Administrators, students address campus race relations at Board of Trustees meeting

Media Credit: Sam Hardgrove | Assistant Photo Editor

Black student leaders sat behind University President Thomas LeBlanc and members of the Board of Trustees at Friday's meeting.

After a racist Snapchat went viral last week, University President Thomas LeBlanc and student leaders addressed the incident at a Board of Trustees meeting Friday.

Student Association President Peak Sen Chua read a statement from student leaders in the black community applauding steps the University announced Wednesday to address the incident including mandating freshman diversity training, adding new language about “non-sex-based” harassment and discrimination to the code of conduct and starting a new system to report bias on the basis of race, ethnicity, gender and sexual orientation.

“It is the administration’s job to build and sustain a healthy and inclusive environment for all of its students,” the statement read. “As of right now, the administration is on the right path, but we encourage you all to take a zero-tolerance stance on racism on campus.”

The letter was written by Freddy Ryle, the president of the Black Student Union; Tyler Staton, the vice chair of the Black Heritage Celebration; SA Sen. Imani Ross, U-at-Large and chair of the student life committee; and Faith Hudson and Xavier Richie, members of the Multicultural Greek community. Ross introduced a resolution in the SA Senate Monday – which passed unanimously – that called on the University to take many of the steps that were eventually announced by LeBlanc later in the week.

The statement came after two members of Alpha Phi were depicted in a Snapchat post that included a racist caption. Officials said Wednesday the women were unaware of the caption when it was posted.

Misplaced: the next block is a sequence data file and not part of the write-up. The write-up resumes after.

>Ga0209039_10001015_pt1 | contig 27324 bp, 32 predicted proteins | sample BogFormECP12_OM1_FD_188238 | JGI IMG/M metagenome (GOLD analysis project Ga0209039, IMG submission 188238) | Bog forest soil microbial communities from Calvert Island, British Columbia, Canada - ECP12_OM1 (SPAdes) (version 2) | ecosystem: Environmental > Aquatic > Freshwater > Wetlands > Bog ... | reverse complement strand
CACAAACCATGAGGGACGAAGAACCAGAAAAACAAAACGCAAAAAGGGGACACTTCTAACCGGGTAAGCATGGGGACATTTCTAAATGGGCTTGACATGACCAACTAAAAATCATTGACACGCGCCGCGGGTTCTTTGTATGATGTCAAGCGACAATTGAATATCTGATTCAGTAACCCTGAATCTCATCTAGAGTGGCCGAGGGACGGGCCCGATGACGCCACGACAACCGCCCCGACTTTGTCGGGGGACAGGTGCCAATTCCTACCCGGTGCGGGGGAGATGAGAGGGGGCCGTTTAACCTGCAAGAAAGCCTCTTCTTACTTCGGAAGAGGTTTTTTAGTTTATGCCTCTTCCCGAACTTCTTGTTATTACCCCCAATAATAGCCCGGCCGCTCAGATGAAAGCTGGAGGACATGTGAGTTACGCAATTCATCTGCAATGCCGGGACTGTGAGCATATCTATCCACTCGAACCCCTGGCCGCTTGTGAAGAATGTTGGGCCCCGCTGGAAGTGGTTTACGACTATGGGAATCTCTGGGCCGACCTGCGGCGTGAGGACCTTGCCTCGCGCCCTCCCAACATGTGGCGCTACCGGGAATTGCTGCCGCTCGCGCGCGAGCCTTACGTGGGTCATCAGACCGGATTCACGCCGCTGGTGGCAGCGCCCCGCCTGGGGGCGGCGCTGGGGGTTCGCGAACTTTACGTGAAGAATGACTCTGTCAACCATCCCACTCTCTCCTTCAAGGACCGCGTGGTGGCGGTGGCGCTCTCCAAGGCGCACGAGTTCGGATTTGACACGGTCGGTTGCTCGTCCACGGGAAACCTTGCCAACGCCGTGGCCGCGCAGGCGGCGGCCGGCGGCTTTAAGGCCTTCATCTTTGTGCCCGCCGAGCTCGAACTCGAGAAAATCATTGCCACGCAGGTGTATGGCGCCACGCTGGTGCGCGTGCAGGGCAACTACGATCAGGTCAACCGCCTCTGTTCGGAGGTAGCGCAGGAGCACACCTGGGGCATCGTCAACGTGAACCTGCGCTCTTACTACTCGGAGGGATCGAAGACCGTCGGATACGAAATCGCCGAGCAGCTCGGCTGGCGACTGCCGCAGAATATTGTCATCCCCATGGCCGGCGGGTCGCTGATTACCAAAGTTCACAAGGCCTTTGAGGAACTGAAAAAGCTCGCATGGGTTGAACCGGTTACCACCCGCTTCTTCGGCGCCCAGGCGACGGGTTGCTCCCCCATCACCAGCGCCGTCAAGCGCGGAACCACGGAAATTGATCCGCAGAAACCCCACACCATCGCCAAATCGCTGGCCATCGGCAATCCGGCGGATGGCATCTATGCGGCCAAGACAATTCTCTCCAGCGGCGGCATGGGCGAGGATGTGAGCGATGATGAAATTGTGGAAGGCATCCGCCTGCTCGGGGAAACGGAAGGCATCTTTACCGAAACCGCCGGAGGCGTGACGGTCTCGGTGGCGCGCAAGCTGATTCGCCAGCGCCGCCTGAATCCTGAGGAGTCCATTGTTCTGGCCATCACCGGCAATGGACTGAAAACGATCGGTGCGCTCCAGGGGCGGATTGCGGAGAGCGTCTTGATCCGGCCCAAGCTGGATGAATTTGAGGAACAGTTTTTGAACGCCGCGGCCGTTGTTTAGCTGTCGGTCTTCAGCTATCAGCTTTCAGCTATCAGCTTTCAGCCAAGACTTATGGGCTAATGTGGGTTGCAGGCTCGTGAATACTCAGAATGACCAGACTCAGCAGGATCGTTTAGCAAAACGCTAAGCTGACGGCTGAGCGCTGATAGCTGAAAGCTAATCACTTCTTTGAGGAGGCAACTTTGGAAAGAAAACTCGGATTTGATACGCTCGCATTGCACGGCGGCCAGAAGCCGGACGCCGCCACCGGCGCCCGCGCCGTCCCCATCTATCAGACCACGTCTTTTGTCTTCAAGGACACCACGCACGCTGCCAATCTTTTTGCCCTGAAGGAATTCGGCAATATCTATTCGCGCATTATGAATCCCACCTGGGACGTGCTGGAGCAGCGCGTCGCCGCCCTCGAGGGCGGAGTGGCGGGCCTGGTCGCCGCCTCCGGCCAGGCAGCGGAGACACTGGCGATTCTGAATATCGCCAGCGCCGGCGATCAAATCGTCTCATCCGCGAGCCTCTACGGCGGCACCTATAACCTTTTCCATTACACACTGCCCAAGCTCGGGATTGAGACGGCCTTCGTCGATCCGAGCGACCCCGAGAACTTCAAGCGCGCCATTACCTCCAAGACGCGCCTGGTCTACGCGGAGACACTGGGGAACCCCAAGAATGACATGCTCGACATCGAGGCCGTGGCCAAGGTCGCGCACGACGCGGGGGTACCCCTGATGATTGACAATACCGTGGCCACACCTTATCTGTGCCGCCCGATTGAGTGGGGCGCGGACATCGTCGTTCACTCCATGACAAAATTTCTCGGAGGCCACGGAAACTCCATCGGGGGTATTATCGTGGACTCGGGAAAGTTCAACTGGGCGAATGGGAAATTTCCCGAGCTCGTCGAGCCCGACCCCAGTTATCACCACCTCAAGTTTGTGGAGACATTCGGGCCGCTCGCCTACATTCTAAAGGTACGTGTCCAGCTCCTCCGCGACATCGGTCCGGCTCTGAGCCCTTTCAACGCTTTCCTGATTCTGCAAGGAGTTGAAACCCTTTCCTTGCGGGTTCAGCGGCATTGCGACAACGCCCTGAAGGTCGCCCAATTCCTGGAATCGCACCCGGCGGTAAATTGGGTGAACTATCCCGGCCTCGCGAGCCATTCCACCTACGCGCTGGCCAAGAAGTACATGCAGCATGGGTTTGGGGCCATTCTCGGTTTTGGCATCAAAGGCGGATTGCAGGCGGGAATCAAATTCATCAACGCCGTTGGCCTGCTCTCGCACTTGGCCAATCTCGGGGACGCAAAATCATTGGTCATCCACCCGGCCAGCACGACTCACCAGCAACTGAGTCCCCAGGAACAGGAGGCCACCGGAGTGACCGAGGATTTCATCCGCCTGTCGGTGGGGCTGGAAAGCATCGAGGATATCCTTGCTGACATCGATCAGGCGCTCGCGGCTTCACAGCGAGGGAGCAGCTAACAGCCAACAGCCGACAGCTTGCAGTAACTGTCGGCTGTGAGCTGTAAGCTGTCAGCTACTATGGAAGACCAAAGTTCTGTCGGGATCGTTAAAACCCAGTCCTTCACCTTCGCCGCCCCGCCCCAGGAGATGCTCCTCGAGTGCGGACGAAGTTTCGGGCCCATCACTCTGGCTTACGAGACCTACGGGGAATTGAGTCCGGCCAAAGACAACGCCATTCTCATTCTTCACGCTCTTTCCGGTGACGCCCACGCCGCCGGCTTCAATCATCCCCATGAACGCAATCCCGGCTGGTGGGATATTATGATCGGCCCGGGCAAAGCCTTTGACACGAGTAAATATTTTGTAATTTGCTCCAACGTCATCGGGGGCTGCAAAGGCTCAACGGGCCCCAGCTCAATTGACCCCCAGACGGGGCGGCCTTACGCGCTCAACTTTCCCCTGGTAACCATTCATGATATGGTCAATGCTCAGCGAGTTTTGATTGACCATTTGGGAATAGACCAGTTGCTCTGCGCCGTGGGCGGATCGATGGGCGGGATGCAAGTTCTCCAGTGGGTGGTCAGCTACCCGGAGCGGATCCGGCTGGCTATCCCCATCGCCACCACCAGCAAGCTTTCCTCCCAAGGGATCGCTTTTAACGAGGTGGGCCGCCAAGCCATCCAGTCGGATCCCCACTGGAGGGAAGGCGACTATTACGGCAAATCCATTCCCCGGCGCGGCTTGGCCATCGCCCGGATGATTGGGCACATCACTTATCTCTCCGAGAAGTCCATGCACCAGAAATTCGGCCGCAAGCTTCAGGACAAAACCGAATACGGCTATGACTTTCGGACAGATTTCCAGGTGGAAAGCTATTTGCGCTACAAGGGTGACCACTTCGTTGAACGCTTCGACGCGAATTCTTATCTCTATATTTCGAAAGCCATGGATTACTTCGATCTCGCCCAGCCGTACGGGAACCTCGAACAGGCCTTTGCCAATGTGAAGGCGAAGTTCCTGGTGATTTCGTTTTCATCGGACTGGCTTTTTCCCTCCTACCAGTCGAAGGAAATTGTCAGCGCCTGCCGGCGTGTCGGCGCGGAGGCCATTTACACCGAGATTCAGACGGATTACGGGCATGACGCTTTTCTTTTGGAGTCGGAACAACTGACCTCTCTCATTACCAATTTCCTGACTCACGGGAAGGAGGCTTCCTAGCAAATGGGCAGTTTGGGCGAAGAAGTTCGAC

Leaders wrote that the steps announced this week showed that officials are “taking this issue seriously and listening.” But the students said they had heard countless testimonies from students “feeling un-welcomed due to racially insensitive conduct not just from students but from professors.”

They wrote that the University should ensure that faculty understand the history and context of words that might hurt and create an unwelcoming environment for some students.

Several black student leaders were seated in the public gallery during Friday’s meeting.

“We’d like to thank the University for taking steps to improve the broader experiences of black students and people of color on campus,” Chua said in his address to the Board.

At the top of his remarks, LeBlanc reiterated his earlier statements condemning the post, telling trustees it was “absolutely unacceptable” and has “had a profoundly damaging impact on our community.”

LeBlanc said the steps announced Wednesday were “just a start” and that “we still have a lot of work to do together to build the University that we aspire to be.”

In an interview after the meeting, LeBlanc said several of the measures were steps the University “should have been doing anyway.”

“This is all being done very quickly and we don’t to make lots of mistakes along the way,” he said. “So we said, ‘here’s some actions we can all agree are very positive contributions, let’s move forward with those and then take some time to think about other things.'”

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